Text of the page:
Wow, that was a really quick reply!
I obviously have nothing better to do
Do you think it was forged?
It is fine to stay undecided because one should not set an opinion in stone or in a rush.
Personally I don't think that 2 Thess is a forged letter. But then, my opinions are very much in contrast to the current scholarly consensus, which only accepts the following:
Undoubtedly Pauline letters
: Galatians, Romans, 1 & 2 Corinthians;
Most probably Pauline (but still some doubters)
: Philippians, Philemon, 1 Thessalonians;
Quite possibly Pauline (quite a few doubters)
Probably not Pauline, but from someone from his "school" (lots of doubters as to their authenticity)
: Ephessians, 2 Thessalonians;
Definitely not Pauline (although still have a few supports of authenticity)
: 1 & 2 Timothy, Titus
In 2 Cor 12:7, he (or a forger?) writes:
and that by the exceeding greatness of the revelations I might not be exalted overmuch, there was given to me a thorn in the flesh, a messenger of the Adversary, that he might buffet me, that I might not be exalted overmuch (YLT)
This is, in my opinion, an indication that Paul suffered from something.
If we take 2 Cor as a definite Pauline letter, is there any indication here that the "thorn in the flesh" that Paul suffered from, was necessarily disease like (or in some others ridiculous opinion, actual demon possession on Paul's part)?
If we look at the uses of "thorn in the flesh/sides", those which the readers of this letter would know about, I don't think we can conclude that Paul is talking of a disease of sorts:
But if you do not drive out the inhabitants of the land from before you, then those of them whom you let remain shall be as barbs in your eyes and thorns in your sides, and they shall trouble you in the land where you dwell.
know for certain that Yahweh your God will no longer drive out these nations before you, but they shall be a snare and a trap for you, a whip on your sides and thorns in your eyes, until you perish from off this good ground that Yahweh your God has given you.
So now I say, I will not drive them out before you, but they shall become thorns in your sides, and their gods shall be a snare to you.”
And for the house of Israel there shall be no more a brier to prick or a thorn to hurt them among all their neighbors who have treated them with contempt. Then they will know that I am Yahweh God.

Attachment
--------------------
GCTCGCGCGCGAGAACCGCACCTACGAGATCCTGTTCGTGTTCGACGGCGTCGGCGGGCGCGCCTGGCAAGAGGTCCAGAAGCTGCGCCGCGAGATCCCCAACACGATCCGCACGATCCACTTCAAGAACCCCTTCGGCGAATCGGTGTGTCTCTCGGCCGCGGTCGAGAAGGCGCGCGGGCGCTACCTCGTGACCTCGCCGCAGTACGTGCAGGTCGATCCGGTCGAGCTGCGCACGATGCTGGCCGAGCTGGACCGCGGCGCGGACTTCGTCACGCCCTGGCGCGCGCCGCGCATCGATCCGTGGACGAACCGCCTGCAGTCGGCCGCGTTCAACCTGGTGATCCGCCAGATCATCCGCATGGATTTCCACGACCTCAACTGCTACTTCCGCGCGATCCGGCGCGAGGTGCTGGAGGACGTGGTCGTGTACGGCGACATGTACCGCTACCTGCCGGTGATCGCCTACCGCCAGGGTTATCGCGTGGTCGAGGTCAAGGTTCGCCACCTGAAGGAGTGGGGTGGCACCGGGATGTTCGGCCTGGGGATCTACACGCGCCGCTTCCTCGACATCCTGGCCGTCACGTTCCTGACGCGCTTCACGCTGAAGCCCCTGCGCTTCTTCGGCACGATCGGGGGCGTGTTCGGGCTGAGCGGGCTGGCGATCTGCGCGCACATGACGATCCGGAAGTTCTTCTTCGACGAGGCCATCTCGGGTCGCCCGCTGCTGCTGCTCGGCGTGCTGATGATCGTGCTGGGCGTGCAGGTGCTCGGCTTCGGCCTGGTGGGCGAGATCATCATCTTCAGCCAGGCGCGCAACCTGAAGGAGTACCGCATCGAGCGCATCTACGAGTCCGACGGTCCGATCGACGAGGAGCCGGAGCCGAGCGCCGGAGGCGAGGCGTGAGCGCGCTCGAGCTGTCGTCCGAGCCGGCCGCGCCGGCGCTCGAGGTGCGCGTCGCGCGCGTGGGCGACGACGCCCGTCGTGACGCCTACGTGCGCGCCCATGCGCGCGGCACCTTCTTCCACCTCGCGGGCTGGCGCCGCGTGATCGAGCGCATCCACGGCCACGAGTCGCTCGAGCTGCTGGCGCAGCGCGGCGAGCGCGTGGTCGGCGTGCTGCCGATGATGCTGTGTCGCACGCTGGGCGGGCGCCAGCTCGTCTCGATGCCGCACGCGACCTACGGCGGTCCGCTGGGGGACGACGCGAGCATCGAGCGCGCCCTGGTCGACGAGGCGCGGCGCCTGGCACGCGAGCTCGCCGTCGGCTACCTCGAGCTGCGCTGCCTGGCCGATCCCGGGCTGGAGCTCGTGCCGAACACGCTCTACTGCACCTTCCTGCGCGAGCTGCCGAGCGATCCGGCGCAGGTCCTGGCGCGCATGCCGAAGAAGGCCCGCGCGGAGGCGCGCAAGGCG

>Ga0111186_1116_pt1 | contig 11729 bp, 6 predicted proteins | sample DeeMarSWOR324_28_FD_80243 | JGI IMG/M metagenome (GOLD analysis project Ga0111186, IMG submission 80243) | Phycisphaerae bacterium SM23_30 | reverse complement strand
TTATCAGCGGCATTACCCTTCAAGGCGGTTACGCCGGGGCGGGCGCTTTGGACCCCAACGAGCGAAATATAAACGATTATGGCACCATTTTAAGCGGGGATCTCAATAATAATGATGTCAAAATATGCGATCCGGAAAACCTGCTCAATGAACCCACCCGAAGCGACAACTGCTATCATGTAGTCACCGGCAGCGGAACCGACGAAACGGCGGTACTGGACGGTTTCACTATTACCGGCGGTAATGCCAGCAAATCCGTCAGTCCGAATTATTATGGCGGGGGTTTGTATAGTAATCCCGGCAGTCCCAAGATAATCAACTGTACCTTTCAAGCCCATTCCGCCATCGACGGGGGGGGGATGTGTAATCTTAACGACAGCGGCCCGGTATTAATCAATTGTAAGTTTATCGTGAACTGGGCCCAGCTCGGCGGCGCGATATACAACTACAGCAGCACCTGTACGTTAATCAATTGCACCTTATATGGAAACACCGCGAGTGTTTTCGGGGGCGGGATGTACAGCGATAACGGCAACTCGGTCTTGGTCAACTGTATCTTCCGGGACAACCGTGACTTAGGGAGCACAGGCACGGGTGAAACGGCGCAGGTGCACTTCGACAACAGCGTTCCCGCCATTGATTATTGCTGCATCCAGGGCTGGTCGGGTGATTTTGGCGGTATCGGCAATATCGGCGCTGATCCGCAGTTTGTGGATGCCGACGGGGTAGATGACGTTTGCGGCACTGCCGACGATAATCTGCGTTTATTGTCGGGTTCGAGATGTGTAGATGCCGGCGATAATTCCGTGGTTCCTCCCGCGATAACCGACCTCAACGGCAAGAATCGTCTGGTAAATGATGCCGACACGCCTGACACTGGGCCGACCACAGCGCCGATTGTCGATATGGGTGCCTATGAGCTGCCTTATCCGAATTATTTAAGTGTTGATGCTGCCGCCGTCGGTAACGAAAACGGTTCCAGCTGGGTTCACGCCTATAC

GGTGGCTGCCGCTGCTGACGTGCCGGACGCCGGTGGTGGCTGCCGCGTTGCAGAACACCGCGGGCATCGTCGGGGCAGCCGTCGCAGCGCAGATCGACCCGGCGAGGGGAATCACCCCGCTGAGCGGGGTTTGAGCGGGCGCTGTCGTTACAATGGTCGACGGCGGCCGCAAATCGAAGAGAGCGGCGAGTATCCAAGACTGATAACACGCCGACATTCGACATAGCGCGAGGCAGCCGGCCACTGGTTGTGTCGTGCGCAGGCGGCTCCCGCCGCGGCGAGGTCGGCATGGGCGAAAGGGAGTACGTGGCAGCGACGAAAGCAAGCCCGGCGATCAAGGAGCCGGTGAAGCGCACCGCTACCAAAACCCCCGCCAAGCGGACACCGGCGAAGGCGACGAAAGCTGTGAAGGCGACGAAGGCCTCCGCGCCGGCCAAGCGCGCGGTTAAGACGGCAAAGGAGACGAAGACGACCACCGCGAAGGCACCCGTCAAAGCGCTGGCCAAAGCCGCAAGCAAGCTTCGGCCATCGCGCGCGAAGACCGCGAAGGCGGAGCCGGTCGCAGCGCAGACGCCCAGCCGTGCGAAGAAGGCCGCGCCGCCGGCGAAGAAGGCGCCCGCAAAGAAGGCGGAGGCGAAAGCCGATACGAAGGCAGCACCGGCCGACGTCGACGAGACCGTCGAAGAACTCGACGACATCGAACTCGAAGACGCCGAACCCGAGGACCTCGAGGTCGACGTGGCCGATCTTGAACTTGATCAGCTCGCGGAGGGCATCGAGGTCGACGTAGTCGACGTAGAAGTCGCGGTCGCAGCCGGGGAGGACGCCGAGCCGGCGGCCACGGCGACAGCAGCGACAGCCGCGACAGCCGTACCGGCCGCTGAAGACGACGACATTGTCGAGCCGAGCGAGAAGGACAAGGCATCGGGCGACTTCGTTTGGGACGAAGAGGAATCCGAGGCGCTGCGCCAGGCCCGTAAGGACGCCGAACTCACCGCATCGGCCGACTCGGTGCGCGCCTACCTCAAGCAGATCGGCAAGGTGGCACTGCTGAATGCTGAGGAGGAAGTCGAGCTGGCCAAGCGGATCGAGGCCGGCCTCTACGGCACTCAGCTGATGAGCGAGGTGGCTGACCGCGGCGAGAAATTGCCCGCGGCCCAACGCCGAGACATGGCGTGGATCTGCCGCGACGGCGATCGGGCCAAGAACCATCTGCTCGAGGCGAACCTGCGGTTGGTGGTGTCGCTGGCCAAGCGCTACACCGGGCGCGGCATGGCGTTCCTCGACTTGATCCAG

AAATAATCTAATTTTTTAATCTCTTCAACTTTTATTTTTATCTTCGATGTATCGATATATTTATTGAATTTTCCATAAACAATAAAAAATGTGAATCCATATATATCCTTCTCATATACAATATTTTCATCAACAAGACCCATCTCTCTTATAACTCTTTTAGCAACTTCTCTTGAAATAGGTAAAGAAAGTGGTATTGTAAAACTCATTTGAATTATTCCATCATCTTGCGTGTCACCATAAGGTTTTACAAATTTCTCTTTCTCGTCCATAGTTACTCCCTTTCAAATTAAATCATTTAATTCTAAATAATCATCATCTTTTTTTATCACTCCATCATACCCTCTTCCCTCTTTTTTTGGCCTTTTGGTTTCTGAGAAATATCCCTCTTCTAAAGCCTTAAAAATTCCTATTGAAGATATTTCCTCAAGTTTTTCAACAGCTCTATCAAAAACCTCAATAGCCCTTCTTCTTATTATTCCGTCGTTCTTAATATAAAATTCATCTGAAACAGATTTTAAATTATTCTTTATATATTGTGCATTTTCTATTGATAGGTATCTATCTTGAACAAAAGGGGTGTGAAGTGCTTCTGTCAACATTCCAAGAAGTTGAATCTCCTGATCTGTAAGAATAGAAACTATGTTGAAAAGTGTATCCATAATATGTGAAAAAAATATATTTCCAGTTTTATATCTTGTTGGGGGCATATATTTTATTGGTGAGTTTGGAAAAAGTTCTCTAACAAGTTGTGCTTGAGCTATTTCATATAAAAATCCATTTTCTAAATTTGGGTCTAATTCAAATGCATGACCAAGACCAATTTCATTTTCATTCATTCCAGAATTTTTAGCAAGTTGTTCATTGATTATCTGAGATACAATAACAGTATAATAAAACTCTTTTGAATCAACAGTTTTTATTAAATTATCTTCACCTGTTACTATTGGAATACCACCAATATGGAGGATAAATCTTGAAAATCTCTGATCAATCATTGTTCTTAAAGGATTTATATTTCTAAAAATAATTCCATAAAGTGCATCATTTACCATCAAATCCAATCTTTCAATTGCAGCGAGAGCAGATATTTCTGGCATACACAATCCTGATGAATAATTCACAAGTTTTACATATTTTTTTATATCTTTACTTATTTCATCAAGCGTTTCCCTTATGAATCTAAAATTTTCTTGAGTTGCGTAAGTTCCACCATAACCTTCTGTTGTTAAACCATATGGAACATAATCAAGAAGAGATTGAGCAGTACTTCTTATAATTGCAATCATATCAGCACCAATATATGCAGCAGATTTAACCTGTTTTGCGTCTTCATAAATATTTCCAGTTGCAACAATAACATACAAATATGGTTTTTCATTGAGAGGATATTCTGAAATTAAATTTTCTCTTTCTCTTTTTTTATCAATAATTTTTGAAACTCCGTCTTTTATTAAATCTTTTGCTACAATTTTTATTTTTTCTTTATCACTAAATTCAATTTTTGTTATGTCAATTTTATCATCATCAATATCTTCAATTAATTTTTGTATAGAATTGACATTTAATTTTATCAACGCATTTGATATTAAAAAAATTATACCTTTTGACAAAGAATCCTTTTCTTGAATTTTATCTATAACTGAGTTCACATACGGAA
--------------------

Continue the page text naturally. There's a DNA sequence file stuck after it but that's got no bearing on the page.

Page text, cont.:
From these we can see that "thorns" in peoples sides/lives are indicative of other people
, not other things such as diseases or demon possession. We know from Acts that Paul's main bode of contention was other people, so for him to use "thorns in the flesh" to me indicate a person, not anything else.
The main issue comes from the fact that there are other letters of Paul to look at, which can usually hinder judgement.
If Galatians didn't exist, for instance, and only 2 Corinthians existed, would anyone really think that when Paul says "thorn in the flesh", that he was indicating that he suffered from a disease or illness? I say that we wouldn't. The reason people believe that Paul is referring to a disease or eye-illness here is all due to the sentence in Gal 4:11. However, nowhere else does Paul even hint that he suffered from a disease or illness.
In fact, in the corinthian letter, Paul gives a good list of what he "suffered" from:
2 Cor 11:23-28
I am talking like a madman—with far greater labors, far more imprisonments, with countless beatings, and often near death. Five times I received at the hands of the Yahuwdeans the forty lashes less one. Three times I was beaten with rods. Once I was stoned. Three times I was shipwrecked; a night and a day I was adrift at sea; on frequent journeys, in danger from rivers, danger from robbers, danger from my own people, danger from Gentiles, danger in the city, danger in the wilderness, danger at sea, danger from false brothers; in toil and hardship, through many a sleepless night, in hunger and thirst, often without food, in cold and exposure. And, apart from other things, there is the daily pressure on me of my anxiety for all the churches.
Oddly enough? No mention of an illness
It seems πηλίκοις / ἥλικοις has uncertain meaning. In the Gothic, it was translated to "hwileikaim" which is suspiciously similar to old Nordic "hvilikin" which became "vilken", today meaning "which" or "such".
See, such characters my own hands write to you!
That bodes in well with the meaning of "great" or "important" as the meaning of πηλίκοις / ἥλικοις, "Look at how important the letters are that I write to you in my own hand!"